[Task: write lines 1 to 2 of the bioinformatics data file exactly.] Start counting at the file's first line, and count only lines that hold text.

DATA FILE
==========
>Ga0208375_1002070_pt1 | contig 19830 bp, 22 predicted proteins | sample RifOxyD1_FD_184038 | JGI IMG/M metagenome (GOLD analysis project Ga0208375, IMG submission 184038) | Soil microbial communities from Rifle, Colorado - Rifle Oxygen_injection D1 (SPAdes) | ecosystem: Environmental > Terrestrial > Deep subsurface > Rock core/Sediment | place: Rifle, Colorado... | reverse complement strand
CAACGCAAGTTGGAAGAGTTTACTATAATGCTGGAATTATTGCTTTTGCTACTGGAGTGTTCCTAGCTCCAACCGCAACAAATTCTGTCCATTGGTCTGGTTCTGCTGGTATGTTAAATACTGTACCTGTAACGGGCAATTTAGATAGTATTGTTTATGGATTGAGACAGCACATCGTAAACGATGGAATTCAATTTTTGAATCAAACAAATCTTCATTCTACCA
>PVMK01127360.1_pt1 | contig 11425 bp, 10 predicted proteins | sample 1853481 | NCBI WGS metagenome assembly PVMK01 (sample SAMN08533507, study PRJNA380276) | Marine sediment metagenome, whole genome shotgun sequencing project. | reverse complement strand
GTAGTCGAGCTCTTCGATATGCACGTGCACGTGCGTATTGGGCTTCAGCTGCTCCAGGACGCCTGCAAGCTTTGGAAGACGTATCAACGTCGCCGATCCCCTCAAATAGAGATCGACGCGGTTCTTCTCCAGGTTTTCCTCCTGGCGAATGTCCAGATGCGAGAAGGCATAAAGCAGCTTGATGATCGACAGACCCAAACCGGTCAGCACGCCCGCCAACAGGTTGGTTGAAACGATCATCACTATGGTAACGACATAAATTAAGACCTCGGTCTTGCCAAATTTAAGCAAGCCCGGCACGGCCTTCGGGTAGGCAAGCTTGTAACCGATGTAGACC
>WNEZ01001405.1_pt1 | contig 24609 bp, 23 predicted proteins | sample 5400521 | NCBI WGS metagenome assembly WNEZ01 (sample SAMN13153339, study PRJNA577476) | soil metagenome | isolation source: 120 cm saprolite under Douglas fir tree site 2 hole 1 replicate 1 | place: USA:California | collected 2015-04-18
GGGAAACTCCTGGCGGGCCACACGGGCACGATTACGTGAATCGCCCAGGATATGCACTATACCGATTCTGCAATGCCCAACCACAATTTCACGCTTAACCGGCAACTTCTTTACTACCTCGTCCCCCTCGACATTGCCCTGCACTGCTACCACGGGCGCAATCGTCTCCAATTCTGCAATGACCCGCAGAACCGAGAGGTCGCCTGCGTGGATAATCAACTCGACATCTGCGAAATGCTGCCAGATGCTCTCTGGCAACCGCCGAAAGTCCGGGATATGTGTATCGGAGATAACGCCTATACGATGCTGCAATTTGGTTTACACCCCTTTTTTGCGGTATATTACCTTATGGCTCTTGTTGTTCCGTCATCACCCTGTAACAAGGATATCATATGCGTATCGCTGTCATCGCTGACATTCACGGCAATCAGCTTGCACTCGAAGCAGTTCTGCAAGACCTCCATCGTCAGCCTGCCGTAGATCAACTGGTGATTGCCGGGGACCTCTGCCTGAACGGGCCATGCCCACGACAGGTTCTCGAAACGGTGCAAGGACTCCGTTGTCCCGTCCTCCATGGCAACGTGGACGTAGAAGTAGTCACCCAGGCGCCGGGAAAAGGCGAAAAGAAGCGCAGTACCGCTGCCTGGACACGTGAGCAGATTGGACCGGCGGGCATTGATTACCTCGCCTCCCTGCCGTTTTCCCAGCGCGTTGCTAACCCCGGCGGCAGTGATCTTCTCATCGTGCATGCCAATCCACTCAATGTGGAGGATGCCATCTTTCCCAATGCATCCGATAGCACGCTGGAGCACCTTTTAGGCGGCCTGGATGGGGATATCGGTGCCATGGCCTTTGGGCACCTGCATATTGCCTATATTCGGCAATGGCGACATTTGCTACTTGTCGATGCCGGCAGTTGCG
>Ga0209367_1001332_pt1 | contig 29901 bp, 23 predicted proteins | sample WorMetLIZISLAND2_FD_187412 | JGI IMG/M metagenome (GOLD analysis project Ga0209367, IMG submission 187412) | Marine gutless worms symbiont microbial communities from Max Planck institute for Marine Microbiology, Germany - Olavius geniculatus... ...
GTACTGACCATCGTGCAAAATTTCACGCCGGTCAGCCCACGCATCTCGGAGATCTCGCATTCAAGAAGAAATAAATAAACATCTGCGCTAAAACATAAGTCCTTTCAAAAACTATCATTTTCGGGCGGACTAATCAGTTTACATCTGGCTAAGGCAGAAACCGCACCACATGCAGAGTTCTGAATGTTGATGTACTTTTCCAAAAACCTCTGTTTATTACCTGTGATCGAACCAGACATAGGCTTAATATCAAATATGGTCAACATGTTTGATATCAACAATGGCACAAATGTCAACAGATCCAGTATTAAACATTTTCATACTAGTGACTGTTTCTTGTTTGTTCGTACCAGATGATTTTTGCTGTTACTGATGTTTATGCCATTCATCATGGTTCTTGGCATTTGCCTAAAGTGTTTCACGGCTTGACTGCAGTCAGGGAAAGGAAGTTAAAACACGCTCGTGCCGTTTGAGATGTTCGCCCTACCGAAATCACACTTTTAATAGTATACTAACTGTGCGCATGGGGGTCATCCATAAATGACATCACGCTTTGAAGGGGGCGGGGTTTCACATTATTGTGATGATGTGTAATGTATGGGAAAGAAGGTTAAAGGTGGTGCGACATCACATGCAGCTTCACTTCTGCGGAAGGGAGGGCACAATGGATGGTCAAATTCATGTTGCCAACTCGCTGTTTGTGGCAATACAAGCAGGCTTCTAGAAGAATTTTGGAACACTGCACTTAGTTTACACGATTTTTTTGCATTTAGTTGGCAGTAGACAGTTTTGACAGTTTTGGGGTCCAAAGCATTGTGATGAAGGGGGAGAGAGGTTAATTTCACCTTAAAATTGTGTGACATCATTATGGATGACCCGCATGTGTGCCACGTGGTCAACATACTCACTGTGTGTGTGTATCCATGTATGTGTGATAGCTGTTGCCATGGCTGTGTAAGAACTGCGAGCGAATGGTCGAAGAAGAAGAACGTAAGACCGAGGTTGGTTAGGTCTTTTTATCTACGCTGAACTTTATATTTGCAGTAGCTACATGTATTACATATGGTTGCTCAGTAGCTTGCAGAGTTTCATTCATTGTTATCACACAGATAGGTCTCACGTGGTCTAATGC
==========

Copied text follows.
>Ga0208375_1002070_pt1 | contig 19830 bp, 22 predicted proteins | sample RifOxyD1_FD_184038 | JGI IMG/M metagenome (GOLD analysis project Ga0208375, IMG submission 184038) | Soil microbial communities from Rifle, Colorado - Rifle Oxygen_injection D1 (SPAdes) | ecosystem: Environmental > Terrestrial > Deep subsurface > Rock core/Sediment | place: Rifle, Colorado... | reverse complement strand
CAACGCAAGTTGGAAGAGTTTACTATAATGCTGGAATTATTGCTTTTGCTACTGGAGTGTTCCTAGCTCCAACCGCAACAAATTCTGTCCATTGGTCTGGTTCTGCTGGTATGTTAAATACTGTACCTGTAACGGGCAATTTAGATAGTATTGTTTATGGATTGAGACAGCACATCGTAAACGATGGAATTCAATTTTTGAATCAAACAAATCTTCATTCTACCA